Lots of dogs get those things, you’re thinking. What makes Ginger special? Just look. The eyes of Madonna herself, gazing upon baby Jesus couldn’t be more touching. I have handed over my last savory bite of steak to those eyes many times.
That is why I call her a pirate. I’m writing while she’s in the other room, because she does not like to be called that, but she is a thief and I’ll come back to that later. Between her eyes is her nose, which is a feature of incongruence. It is the nose of a hound, with a slight under-bite, stuck on the head of a Chihuahua. This gives her a regal cuteness that she uses in the most incorrigible way. With her nasal length and under-bite, she can bare her teeth in a crooked snarl by lifting her left cheek, which has the effect of telling you exactly what she wants you to know. In other words, she communicates.
I know, dogs communicate, but I’m talking very specific things here. I mentioned she is a pirate, but she does not like to be called that. If I dare whisper in her ear “pirate,” she bites my nose. Every time I speak that word she will do this. It’s not a hard bite – it’s almost a kiss. But it’s not. It’s a love bite she delivers with a snarl that tells the real truth of her feelings, which is a barely contained dervish-like anger. She then chews my hands.
This childlike cuteness melts butter in my heart and will force me to do anything, which is communication of the highest order, and this is when she shows her piracy. She has carte blanche then…requiring cheese, harassing cats, or she steals a toy from the neighbor dog. She steals a toy everyday. She pees and poops and runs to the neighbors, and takes a great deal of time selecting from the pile of toys they keep on the porch for their dog, Cookie, who is just a puppy, and then Ginger selects the finest, newest item and brings it home. She’ll do this in front of Cookie, when he is just begging her to notice him.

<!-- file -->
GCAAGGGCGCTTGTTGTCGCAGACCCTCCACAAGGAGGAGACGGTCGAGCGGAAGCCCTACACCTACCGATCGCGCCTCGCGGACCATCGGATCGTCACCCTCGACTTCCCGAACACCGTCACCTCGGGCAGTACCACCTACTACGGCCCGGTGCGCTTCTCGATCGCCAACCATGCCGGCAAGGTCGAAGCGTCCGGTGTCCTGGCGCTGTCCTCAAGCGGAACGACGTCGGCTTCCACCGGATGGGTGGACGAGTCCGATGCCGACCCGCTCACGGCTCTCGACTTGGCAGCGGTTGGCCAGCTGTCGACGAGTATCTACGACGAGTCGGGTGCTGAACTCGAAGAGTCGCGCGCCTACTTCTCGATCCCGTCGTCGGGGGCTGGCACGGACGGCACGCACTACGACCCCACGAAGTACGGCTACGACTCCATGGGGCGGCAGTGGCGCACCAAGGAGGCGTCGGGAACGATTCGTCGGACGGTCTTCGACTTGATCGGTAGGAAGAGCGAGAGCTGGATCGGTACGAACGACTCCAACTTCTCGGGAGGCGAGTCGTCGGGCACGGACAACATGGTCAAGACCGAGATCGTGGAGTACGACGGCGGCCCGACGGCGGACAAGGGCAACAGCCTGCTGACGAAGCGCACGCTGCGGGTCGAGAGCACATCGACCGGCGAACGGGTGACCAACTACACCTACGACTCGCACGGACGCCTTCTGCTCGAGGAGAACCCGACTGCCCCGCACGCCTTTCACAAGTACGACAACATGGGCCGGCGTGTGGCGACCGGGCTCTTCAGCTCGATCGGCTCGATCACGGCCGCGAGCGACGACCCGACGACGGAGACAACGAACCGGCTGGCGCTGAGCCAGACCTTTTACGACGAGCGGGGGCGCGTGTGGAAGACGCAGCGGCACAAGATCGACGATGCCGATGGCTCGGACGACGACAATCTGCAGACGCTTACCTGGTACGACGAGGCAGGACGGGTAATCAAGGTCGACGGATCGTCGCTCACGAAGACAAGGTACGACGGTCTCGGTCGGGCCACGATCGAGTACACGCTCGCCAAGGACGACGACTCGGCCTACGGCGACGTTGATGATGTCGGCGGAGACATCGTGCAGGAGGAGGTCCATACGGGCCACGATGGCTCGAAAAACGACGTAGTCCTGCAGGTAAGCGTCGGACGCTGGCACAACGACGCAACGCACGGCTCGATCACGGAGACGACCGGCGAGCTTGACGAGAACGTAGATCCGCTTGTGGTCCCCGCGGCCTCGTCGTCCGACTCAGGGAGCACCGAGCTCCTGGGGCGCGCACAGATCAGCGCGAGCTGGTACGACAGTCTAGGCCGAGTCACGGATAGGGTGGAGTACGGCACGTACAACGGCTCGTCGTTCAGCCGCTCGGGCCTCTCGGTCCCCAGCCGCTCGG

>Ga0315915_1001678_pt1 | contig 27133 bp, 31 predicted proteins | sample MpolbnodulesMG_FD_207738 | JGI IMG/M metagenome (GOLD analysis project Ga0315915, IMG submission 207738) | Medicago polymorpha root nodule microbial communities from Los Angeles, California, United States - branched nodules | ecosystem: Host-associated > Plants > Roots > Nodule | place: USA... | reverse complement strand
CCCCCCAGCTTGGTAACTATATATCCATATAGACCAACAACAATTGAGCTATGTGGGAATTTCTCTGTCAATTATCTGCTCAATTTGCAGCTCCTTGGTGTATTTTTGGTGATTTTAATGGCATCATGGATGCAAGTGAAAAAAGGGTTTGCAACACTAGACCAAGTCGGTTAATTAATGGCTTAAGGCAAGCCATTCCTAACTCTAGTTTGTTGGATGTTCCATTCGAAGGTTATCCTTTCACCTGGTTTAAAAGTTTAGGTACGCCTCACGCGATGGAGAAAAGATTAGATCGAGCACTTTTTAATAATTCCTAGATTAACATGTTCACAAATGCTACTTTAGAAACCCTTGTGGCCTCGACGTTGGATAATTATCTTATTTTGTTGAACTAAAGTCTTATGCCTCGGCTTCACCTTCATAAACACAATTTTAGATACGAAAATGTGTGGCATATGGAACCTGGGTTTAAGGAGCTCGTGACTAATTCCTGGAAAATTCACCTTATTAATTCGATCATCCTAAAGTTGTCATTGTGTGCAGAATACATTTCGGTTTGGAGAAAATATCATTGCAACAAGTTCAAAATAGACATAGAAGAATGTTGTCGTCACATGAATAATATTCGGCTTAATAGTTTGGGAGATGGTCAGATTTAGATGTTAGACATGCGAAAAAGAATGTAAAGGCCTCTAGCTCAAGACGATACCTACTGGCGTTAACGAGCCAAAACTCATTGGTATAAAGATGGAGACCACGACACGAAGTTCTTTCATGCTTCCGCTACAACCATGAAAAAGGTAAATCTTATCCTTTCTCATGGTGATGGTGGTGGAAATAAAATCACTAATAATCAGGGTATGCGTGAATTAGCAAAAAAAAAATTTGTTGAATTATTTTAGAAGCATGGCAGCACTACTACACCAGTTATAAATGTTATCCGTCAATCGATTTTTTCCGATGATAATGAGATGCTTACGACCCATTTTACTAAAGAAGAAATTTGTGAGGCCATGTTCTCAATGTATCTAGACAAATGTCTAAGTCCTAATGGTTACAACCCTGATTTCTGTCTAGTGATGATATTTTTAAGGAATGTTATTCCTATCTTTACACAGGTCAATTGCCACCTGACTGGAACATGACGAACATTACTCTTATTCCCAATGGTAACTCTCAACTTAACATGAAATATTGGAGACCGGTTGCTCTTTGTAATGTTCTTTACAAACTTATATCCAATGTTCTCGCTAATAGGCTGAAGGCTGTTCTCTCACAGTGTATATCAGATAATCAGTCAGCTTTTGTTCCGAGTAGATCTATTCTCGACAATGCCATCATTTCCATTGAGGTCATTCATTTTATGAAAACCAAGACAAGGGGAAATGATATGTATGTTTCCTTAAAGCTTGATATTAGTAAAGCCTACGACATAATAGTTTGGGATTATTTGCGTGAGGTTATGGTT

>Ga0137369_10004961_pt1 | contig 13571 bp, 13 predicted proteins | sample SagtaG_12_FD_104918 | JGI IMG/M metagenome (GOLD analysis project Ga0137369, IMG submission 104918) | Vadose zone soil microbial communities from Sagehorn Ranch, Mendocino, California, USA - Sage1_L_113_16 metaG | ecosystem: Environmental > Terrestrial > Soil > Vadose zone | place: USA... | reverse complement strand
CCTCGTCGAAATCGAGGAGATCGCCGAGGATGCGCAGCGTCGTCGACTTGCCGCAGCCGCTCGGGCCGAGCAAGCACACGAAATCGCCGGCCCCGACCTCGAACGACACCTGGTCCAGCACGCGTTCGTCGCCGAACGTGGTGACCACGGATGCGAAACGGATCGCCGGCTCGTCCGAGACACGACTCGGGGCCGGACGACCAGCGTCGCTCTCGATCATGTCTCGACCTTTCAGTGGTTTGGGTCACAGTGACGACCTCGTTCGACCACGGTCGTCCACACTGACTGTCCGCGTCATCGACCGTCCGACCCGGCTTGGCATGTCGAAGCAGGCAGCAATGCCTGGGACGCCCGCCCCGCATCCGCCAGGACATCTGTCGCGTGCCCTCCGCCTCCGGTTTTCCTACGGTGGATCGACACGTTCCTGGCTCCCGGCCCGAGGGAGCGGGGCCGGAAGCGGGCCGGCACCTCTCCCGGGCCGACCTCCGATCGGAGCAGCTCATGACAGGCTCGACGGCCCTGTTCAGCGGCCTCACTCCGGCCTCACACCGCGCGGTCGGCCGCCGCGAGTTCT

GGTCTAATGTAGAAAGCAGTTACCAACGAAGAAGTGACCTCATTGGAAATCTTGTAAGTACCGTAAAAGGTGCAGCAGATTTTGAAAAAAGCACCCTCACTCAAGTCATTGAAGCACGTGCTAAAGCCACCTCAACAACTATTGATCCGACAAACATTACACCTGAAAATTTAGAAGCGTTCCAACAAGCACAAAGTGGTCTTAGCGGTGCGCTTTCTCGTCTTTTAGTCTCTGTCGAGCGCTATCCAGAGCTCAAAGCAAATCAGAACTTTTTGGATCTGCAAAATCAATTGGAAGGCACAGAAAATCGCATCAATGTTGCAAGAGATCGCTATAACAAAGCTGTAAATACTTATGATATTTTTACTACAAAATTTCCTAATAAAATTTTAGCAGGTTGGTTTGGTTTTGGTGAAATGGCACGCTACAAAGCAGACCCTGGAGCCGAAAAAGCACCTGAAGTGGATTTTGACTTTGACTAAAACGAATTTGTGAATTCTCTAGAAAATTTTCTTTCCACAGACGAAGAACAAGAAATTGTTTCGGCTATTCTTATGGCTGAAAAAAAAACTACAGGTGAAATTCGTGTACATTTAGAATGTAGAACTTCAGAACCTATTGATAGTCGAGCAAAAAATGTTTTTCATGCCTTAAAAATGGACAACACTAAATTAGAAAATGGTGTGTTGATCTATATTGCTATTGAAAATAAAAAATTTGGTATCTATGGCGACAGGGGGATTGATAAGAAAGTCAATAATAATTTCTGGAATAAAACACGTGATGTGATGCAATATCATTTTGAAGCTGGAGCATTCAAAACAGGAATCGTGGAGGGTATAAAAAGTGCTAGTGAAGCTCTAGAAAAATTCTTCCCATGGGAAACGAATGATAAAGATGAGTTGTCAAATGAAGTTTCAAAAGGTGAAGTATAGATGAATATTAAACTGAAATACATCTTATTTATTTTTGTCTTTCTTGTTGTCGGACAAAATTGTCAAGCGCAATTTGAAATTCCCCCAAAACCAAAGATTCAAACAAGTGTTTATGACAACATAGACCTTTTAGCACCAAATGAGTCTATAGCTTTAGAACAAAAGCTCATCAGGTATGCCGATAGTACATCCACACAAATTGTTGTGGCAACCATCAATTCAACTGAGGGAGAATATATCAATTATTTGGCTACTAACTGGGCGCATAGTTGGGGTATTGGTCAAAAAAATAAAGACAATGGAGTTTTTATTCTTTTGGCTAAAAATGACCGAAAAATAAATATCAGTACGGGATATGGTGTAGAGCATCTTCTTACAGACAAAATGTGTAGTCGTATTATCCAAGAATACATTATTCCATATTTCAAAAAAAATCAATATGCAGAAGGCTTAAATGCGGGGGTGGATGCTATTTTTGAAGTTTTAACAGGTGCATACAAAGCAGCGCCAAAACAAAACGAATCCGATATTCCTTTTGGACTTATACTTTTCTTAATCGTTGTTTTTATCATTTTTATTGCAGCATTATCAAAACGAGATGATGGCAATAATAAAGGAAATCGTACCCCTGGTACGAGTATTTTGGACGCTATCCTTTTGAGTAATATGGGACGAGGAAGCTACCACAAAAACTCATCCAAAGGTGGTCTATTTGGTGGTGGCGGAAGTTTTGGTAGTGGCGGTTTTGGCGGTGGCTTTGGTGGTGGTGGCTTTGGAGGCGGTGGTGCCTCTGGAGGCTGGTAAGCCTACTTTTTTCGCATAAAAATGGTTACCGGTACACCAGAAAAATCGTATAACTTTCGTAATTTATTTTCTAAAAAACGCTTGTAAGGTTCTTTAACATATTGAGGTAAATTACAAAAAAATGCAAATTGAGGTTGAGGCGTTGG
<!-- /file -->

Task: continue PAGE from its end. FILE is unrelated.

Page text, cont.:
If I attempt to take it away, she lifts her left cheek until a bit of teeth show, and says, “Arghh, arghh!” in a very serious fashion, which stops me in my tracks. She knows she will get away with this because she has already conditioned me with the pirate play-anger. Now, how does this imply great intelligence? Well, I can leave a plate of filet mignon sitting on the coffee table within her easy reach, and leave the room, yet she will not touch it. Now we have already established she is a wanton thief, stealing from her neighbor everyday. So, why does she not take the steak? Because she knows she will be rewarded handsomely for not taking the steak. In fact she will get a pat on the head and a big piece of steak anyway. She understands consequence with such subtlety that I am amazed.
She knows she won’t be scolded for another dog’s bone, but take steak off my plate? Now you get a flavor for what I’m talking about. She is a Machiavellian charmer of the highest order. She is also a critic. She won’t write – can’t with the paws, but she edits with her lip. I read my copy out loud, and she “arghhs,” then I fix it. Which brings us back to the name of this blog, which is Ginger’s Post – not Andy’s Post. Outsmarted again!